Afterschool Website Design Tips For Higher Enrollment
7 min read
Before we get into the nitty-gritty, let’s gain some perspective on this article. The goal is to help you optimize your website if you offer after school classes or camps. We’re going to stay away from “how to create a website” and focus on fine-tuning the content of your website for increased success.
In the online age that we live in, having a website is an absolute necessity. A great website can simultaneously operate as a marketing tool, a registration platform, a communication channel and as an engine for branding. If you’re new to website creation this can sound daunting, but it’s pretty simple when you break it down
– There is a reason you put your website on every flyer, business card, and email. You want parents to come to your site and learn about your programs. This is marketing.
-Giving parents the option to enroll in classes or camps turns your website into a registration platform.
–If you offer a newsletter or blog, guess what? You have a direct communication channel with parents.
When parents visit your website, they make a judgment about what you stand for. They base their opinion on the colors, text, pictures, etc. That is your brand.
Let’s dive into the details now that we understand the basics of a website. We’re going to focus on the 4 key elements that every afterschool program or camp website should have. No exceptions. Professional look, simple and easy to navigate, calls to action, and contact details.
Making a Professional Afterschool Website Site
It might sound like a no-brainer, but you’d be surprised at how many unprofessional after school program websites are out there. By creating a professional website you give parents the confidence to leave their child(ren) in your care. You could have an amazing class or camp, but an unprofessional website will turn parents away in seconds. Here are some tips:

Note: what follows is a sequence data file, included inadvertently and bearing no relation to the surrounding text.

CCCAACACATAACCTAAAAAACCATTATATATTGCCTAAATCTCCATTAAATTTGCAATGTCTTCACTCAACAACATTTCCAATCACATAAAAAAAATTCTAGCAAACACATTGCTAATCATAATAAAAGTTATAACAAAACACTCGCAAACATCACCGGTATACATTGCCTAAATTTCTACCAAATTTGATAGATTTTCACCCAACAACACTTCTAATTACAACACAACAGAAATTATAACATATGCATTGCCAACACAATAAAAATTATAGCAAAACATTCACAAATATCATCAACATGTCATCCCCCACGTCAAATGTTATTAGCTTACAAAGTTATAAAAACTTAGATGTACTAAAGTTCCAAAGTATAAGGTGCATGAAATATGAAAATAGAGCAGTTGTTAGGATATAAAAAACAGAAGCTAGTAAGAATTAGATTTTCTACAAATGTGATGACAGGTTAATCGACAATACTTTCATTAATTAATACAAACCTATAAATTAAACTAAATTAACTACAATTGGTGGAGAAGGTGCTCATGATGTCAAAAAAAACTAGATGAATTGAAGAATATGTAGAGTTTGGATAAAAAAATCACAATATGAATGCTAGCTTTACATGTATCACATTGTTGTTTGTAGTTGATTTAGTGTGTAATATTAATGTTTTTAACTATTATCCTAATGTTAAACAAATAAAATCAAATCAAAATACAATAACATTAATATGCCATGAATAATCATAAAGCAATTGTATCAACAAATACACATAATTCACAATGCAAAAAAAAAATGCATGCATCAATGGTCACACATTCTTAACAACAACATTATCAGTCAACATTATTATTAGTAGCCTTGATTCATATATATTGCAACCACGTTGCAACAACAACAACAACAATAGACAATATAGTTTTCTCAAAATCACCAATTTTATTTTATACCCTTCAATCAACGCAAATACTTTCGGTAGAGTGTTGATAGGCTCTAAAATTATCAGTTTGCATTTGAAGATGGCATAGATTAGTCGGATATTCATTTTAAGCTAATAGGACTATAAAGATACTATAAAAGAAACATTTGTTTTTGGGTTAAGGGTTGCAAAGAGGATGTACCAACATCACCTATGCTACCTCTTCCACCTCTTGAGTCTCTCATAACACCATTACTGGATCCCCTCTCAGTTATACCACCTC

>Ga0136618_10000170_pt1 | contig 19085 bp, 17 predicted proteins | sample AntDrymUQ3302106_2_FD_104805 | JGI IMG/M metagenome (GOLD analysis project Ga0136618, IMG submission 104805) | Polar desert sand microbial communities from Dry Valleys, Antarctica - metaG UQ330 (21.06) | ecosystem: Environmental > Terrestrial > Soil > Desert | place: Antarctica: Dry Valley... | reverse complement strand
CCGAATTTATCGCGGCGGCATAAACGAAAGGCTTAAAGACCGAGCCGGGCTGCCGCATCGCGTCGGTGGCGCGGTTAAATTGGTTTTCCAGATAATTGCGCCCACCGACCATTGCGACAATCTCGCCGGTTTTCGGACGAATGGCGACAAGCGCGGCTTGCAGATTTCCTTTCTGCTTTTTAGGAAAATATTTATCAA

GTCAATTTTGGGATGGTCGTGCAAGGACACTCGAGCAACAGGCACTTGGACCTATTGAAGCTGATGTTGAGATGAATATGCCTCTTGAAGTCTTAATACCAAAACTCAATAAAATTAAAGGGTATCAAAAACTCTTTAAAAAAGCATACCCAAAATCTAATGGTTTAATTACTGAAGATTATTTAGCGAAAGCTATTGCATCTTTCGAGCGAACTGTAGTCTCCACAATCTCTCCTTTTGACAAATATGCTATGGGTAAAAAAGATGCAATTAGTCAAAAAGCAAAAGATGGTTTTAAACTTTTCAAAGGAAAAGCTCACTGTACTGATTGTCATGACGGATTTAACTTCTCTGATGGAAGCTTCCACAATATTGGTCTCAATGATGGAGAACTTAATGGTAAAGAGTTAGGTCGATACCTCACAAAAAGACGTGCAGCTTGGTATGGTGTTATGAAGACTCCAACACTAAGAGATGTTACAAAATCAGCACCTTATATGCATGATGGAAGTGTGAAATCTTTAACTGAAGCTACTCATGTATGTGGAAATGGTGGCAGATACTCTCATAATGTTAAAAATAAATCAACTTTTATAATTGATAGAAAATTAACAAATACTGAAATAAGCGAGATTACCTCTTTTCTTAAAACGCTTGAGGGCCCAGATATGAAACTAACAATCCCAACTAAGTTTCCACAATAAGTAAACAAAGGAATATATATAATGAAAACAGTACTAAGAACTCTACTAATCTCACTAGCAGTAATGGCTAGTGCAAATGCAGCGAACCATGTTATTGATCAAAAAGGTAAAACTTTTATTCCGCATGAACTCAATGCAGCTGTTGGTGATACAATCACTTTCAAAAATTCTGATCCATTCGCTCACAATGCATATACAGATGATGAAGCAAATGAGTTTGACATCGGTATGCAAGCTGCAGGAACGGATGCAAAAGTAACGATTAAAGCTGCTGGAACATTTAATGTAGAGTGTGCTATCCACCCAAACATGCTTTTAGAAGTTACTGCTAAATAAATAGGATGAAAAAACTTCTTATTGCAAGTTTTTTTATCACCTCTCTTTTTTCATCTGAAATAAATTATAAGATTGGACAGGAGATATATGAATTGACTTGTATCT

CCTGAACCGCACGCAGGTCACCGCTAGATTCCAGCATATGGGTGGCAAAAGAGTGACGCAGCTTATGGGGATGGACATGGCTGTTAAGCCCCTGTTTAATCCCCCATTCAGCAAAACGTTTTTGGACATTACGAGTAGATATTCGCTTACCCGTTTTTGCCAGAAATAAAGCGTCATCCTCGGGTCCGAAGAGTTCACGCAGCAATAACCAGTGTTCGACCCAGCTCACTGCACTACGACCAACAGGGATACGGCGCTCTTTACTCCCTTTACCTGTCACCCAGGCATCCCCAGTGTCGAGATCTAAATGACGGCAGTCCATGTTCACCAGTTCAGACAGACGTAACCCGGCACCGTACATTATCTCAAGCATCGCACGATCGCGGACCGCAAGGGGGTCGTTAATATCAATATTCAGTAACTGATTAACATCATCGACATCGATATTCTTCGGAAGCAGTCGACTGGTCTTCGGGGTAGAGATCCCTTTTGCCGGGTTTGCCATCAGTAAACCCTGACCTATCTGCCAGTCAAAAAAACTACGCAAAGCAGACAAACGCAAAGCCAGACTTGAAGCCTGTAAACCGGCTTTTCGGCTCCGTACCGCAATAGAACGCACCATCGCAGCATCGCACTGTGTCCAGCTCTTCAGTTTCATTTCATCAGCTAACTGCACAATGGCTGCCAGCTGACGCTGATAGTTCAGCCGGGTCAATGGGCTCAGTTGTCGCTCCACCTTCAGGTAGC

-Localize your website so parents know they’re in the right place. It sounds exciting to have your website be visible to the whole world. But don’t waste your time listing currencies or time-zones that you don’t offer classes in.
-Make your content timeless. Write your main pages’ content in a way that doesn’t need to be updated every few weeks or months. Why not, you ask? Because chances are you’re going to be busy running your classes and very soon your website will be out of date.
-Very few people are tolerant of spelling errors, especially parents looking for educational programming. It may seem unfair, but people judge websites by the quality of the writing, and spelling and grammar errors are an obvious indicator of low quality for many people. They may feel that if you are not careful enough to spell check your site, the classes you provide will also be haphazard and mistake-prone.
-Broken links are another sign for many parents (and search engines, too) that a company does not pay attention to details. Think about it this way, why would anyone want to sign up for your classes when you can’t even make a button work on your website?
K.I.S.S., or Keep It Super Simple
The possibilities of what you can put on a website are endless! That doesn’t mean you have to do them all. Keeping your website simple will directly affect your enrollment. It might seem like an easy task, but it’s not. It will take time to cut away the fluff from your site.
Start out by planning your navigation topics on a piece of paper. Your navigation should be clear and easy to use. Once a parent gets lost on your website, they’ll be sure to leave it without signing up. Decide on the main items you want parents to see, which include essentials like classes, registration, and contacts. Make it bare bones. Keep the ultimate goal in mind: getting signups.
Once you have your navigation in place you can now come up with the content. Writing for the web is different from writing for print. People skim online information, especially when they first get to a page. You want the content of your page to give them what they want quickly, but provide enough detail for those who want expansion on the basics. Basically, you need to walk that fine line between having too much content and too little detail.